Author Interviews, Cancer Research, Colon Cancer / 05.11.2020

MedicalResearch.com Interview with: Hisham Hussan, MD, FACG The Ohio State University Wexner Medical Center  MedicalResearch.com: What is the background for this study? Response: Early-onset colorectal cancer (i.e., CRC diagnosed before 50 years of age) is predicted to rise to 10.9% of all colon and 22.9% of all rectal cancers by 2030. Some studies identified an association between early-onset CRC and obesity. By contrast, other studies found a similar body mass index (BMI) between adults with and without early-onset CRC. These conflicting findings are possibly due to weight loss from colorectal cancer that may obscure its relation to obesity. (more…)
Author Interviews, Cancer Research, Journal Clinical Oncology, University of Pittsburgh / 03.11.2020

MedicalResearch.com Interview with: Kristine Gade, MD Hematology/Oncology Fellow UPMC Hillman Cancer Center MedicalResearch.com: What is the background for this study? Would you briefly describe the “surprise question”?  Response:  Via Oncology Pathways, a cancer care platform used by UPMC and other institutions across the country, asks physicians to answer the surprise question – “Would I be surprised if this patient died in the next 12 months?” – whenever a new treatment plan is implemented.   This question has been widely adopted by many oncology and palliative care frameworks and has been shown to be modestly predictive of mortality in multiple studies.  We know that advanced cancer patients have a high utilization of the emergency department, even near end of life.  Our group wanted to see if we could use the results of the surprise question to easily and quickly communicate to emergency department providers the expected prognosis for our advanced cancer patients.  First, we set out to assess the surprise question’s ability to predict survival among our UPMC Hillman Cancer Center patients with select stage IV cancer diagnoses.   (more…)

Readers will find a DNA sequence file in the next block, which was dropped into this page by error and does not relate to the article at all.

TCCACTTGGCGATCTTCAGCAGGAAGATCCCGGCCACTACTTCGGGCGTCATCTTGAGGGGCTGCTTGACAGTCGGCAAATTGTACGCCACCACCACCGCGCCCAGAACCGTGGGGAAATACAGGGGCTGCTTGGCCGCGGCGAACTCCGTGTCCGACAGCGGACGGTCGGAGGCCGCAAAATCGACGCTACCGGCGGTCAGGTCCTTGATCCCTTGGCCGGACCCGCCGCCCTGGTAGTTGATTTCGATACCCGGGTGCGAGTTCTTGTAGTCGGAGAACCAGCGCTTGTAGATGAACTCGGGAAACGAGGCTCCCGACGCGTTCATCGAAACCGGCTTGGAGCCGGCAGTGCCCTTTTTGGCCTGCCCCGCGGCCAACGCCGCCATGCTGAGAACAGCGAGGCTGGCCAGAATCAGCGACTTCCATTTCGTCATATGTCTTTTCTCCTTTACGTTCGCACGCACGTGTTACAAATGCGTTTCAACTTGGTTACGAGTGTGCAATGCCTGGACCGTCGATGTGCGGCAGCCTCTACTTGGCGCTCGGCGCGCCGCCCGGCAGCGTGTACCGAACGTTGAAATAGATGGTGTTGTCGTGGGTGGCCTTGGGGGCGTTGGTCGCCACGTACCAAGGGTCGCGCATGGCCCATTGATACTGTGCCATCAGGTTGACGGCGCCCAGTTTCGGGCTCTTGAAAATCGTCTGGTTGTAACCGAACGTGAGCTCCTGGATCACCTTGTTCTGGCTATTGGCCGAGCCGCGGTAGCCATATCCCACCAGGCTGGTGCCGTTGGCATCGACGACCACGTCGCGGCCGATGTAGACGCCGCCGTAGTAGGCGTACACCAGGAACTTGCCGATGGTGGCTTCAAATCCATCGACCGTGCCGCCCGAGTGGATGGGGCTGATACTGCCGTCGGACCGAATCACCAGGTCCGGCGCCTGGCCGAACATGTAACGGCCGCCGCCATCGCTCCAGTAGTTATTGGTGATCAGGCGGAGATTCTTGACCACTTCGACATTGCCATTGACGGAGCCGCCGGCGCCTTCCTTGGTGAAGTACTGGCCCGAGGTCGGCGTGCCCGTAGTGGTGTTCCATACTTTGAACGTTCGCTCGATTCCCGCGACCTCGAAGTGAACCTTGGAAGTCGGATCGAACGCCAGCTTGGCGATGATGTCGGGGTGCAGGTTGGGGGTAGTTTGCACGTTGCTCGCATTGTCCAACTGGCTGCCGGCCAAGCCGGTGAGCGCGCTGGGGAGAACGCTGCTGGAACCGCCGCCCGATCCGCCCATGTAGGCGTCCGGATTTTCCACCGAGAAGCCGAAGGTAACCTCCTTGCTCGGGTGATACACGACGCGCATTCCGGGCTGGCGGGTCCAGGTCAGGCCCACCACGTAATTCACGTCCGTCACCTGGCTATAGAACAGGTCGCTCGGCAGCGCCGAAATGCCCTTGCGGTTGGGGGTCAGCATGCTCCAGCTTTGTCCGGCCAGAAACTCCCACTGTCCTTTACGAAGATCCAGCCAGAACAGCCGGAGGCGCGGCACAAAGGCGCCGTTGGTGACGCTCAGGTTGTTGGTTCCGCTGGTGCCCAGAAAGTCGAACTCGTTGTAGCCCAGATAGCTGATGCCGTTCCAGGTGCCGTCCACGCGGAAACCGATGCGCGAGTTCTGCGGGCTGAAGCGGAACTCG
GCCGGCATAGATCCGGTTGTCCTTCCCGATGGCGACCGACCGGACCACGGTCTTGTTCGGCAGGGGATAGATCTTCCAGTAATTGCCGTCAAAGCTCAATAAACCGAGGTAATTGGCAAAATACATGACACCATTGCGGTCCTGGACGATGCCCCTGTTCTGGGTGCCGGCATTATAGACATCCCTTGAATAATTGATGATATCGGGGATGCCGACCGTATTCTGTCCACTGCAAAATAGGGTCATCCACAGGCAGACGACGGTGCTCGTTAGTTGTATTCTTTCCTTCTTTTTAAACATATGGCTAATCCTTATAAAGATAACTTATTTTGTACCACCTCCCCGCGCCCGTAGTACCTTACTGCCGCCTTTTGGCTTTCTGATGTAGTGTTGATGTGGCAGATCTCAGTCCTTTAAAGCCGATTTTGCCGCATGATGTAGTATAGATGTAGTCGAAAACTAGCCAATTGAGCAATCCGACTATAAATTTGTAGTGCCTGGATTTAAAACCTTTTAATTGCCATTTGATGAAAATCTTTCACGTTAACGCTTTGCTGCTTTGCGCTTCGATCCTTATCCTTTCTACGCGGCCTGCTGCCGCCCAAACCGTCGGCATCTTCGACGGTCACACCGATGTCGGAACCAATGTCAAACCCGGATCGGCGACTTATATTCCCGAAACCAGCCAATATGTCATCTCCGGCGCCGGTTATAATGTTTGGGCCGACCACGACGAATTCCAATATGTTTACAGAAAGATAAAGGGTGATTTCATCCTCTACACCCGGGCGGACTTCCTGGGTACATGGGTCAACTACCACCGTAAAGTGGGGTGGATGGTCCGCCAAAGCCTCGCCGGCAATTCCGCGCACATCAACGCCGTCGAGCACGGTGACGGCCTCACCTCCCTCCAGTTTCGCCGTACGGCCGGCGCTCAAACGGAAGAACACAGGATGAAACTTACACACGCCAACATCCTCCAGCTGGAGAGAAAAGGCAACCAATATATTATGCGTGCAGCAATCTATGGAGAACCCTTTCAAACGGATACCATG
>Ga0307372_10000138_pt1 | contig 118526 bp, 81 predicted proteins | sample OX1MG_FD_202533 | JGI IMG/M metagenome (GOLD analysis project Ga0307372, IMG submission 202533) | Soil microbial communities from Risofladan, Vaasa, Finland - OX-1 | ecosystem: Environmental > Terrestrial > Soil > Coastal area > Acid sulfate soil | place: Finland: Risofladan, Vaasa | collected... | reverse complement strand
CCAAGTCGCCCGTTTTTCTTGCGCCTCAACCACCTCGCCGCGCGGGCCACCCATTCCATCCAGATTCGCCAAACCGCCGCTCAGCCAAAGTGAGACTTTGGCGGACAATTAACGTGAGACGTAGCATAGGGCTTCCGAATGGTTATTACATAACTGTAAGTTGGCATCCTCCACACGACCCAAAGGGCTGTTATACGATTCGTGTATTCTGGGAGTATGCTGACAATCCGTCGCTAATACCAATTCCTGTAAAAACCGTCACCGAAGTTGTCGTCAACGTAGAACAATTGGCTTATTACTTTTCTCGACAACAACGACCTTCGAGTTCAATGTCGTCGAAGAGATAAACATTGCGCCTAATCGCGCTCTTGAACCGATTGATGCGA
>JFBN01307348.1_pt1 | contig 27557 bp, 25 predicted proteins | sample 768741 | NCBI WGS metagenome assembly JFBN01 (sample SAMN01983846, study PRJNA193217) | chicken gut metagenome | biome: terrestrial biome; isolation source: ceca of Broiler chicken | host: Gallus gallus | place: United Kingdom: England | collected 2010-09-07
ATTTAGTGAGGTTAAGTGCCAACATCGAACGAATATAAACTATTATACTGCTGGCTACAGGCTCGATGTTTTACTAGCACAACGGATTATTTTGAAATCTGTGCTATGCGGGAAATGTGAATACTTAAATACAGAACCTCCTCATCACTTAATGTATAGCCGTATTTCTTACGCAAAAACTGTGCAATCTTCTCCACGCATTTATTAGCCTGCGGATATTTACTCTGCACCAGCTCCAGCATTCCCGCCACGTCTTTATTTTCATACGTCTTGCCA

Author Interviews, Cancer Research, Dermatology, JAMA / 30.10.2020

MedicalResearch.com Interview with: Selin Tokez, PhD Student Department of Dermatology Erasmus MC, Rotterdam MedicalResearch.com: What is the background for this study? Response: Cutaneous squamous cell carcinoma (cSCC) is the second most common skin cancer worldwide with still increasing incidence rates. Given these high incidence rates together with the associated health costs and possibility of fatal progression, it is extremely important to have accurate and complete data on the epidemiology of this disease. Nevertheless, national cancer registries in many countries do not routinely record cSCC cases and therefore currently known numbers are mainly based on incomplete data sources. Additionally, if cSCC cases are registered, this usually only concerns the first cSCC per patient while we know that, contrary to many other malignant neoplasms, patients may develop numerous cSCCs over time. MedicalResearch.com: What are the main findings? Response:  In the present study, we analyzed Dutch nationwide data comprising about 145,000 patients with a first invasive cSCC diagnosis between the years 1989 and 2017. We found that the incidence rates of a first cSCC per patient almost tripled in male patients and increased about fivefold in female patients in this 30-year time period. Also, we had data on all cSCCs per patient for the year 2017 and could therefore compare this with the data on only the first cSCC per patient: incidence rates increased by 58% for men and 35% for women when multiple cSCCs were considered. In absolute numbers, this resulted in an increase of 45% in cSCC diagnoses in 2017. Lastly, we extended our analyses by predicting future cSCC incidence rates up to 2027. Given that no substantially effective measures are undertaken in the near future, current cSCC incidence rates will increase with 23% in males and 29% in females in the next decade. (more…)